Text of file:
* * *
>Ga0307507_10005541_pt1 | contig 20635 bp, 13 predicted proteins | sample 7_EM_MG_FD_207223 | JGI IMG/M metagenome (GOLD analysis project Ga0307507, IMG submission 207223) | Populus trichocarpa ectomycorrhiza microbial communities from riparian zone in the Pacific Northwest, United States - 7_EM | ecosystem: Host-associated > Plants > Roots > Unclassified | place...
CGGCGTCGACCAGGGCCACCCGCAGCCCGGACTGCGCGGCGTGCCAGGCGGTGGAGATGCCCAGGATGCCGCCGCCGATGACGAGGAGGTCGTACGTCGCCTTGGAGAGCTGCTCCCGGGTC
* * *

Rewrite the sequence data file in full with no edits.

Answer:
>Ga0307507_10005541_pt1 | contig 20635 bp, 13 predicted proteins | sample 7_EM_MG_FD_207223 | JGI IMG/M metagenome (GOLD analysis project Ga0307507, IMG submission 207223) | Populus trichocarpa ectomycorrhiza microbial communities from riparian zone in the Pacific Northwest, United States - 7_EM | ecosystem: Host-associated > Plants > Roots > Unclassified | place...
CGGCGTCGACCAGGGCCACCCGCAGCCCGGACTGCGCGGCGTGCCAGGCGGTGGAGATGCCCAGGATGCCGCCGCCGATGACGAGGAGGTCGTACGTCGCCTTGGAGAGCTGCTCCCGGGTC